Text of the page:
Losing your job unexpectedly can feel devastating. But, wrongful termination is something that happens everyday. The Center for American Progress reveals that approximately one in five workers in the US have experienced wrongful termination at some point in their careers.
If you are in the state of California, there are laws in place to protect employees from wrongful termination. Before we discuss these laws, we’ll talk about what exactly qualifies as wrongful termination and explore the various grounds for wrongful termination in California.
By understanding these factors, you can gain insight into your rights as an employee and take the necessary steps to seek justice.
Discrimination as Grounds for Wrongful Termination
If you believe you have been wrongfully terminated due to discrimination, it’s important to understand the legal grounds for such claims in California. According to wrongful termination lawyer Jeffrey D. Fulton, discrimination as grounds for wrongful termination refers to situations where an employer fires an employee based on certain protected characteristics, such as race, gender, age, disability, or religion.
In California, both state and federal laws prohibit employers from engaging in discriminatory practices and provide employees with legal remedies if they’re terminated unlawfully. Under the California Fair Employment and Housing Act (FEHA), it’s illegal for employers to discriminate against employees on the basis of their protected characteristics.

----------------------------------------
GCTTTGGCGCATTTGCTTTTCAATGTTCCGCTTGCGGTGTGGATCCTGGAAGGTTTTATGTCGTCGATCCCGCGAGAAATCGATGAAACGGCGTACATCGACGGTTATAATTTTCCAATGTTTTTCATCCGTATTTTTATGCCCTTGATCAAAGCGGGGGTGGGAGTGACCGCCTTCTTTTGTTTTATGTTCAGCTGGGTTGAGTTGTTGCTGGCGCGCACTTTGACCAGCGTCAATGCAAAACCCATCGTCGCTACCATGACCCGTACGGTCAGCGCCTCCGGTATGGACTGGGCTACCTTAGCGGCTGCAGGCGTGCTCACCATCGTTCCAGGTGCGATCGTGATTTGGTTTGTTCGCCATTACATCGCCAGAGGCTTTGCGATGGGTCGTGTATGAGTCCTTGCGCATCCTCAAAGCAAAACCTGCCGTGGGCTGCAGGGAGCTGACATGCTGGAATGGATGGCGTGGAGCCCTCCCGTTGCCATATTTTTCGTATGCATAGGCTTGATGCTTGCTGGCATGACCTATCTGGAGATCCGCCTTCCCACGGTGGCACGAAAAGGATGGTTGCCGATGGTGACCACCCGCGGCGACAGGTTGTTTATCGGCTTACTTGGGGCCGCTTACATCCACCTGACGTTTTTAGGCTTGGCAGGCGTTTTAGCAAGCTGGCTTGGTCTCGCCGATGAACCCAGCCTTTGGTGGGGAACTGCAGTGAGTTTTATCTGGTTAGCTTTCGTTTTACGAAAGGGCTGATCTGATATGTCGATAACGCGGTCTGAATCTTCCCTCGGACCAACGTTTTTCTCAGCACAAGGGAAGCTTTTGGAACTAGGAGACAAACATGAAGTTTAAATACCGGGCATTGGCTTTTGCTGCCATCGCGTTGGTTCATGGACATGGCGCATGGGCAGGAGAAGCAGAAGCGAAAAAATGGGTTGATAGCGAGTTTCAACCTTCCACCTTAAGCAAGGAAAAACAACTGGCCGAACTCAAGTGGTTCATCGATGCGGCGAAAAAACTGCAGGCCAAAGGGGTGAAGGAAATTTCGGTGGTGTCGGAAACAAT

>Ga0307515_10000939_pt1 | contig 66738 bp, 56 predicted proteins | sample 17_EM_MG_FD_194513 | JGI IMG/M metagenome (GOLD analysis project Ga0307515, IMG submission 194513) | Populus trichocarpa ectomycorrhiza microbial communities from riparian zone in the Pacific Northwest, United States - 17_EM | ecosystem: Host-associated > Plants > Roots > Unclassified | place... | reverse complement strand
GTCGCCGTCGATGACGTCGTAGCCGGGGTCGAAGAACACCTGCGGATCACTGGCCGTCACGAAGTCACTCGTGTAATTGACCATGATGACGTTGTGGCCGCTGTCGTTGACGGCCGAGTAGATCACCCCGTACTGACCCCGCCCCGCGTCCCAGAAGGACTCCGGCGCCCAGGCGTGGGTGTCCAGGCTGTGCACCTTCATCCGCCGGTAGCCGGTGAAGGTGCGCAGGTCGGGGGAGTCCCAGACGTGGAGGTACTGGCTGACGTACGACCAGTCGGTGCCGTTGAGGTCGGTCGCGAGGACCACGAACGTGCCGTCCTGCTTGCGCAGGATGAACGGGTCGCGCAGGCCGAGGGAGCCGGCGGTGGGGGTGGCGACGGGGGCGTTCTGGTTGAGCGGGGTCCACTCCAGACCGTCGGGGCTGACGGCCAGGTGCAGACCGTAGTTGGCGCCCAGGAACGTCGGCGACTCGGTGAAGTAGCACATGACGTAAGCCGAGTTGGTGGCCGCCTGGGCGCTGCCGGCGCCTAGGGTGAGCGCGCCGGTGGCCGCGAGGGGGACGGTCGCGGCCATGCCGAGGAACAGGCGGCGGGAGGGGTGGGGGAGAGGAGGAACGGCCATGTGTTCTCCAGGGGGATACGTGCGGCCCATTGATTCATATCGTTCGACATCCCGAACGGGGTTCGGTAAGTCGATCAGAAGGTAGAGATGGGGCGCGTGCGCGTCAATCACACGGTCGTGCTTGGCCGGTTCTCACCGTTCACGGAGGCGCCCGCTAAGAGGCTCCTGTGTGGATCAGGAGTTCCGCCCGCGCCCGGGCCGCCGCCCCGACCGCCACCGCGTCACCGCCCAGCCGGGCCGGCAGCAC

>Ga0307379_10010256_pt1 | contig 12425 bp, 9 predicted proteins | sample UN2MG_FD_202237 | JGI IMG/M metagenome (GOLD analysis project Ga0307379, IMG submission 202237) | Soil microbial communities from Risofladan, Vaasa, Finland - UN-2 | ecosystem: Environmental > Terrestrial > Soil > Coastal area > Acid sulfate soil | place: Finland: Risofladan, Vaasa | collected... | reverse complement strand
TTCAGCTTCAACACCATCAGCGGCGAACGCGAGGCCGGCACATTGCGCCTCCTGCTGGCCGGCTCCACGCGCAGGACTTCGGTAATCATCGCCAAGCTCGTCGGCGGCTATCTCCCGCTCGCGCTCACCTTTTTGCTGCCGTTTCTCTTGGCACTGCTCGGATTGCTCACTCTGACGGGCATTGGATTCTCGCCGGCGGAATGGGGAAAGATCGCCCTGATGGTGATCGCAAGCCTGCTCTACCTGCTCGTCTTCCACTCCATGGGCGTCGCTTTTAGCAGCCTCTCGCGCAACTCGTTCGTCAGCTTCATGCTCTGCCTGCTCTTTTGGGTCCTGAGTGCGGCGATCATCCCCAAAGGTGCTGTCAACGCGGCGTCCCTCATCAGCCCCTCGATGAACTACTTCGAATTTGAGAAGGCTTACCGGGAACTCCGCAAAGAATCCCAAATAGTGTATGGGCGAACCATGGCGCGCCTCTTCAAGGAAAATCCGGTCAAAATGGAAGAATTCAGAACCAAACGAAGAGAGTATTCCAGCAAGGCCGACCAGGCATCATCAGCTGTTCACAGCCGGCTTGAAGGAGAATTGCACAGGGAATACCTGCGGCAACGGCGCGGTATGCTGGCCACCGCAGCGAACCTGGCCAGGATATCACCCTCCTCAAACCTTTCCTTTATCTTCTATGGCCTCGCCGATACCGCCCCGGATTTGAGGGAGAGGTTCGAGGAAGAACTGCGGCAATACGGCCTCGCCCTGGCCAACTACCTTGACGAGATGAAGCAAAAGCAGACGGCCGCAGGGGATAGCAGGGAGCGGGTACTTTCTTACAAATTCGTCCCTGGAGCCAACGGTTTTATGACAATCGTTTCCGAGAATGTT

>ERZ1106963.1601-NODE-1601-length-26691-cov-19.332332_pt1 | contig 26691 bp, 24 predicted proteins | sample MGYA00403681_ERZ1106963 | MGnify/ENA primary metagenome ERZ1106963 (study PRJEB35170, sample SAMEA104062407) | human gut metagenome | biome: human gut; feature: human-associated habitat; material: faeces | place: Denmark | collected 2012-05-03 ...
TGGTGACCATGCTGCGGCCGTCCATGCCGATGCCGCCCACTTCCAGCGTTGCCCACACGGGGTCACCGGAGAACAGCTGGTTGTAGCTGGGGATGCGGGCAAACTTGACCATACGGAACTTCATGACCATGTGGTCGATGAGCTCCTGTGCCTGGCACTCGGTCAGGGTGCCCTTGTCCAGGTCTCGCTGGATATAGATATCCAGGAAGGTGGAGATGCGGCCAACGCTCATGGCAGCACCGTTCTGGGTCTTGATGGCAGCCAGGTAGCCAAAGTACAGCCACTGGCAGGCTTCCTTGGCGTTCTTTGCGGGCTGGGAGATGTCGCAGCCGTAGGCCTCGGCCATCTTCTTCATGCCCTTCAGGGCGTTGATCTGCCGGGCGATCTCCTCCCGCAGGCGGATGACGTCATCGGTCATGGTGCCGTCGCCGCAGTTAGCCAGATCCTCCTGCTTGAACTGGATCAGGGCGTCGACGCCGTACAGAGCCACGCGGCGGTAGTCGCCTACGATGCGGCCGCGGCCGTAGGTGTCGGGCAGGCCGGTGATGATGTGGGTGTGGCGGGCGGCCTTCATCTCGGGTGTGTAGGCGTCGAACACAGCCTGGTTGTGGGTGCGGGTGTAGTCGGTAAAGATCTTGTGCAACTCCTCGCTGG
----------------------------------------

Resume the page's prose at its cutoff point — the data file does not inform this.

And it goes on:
This means that if you can prove that you were fired because of your race, gender, age, disability, or religion, you may have a valid claim for wrongful termination. Additionally, the federal Civil Rights Act of 1964 prohibits employment discrimination based on these protected characteristics as well.
To establish a claim for wrongful termination based on discrimination, you must show that you were treated less favorably than others who were similarly situated, and that the adverse employment action was motivated by discriminatory intent. You may also need to exhaust administrative remedies by filing a complaint with the relevant government agency, such as the Equal Employment Opportunity Commission (EEOC) or the California Department of Fair Employment and Housing (DFEH), before pursuing a lawsuit.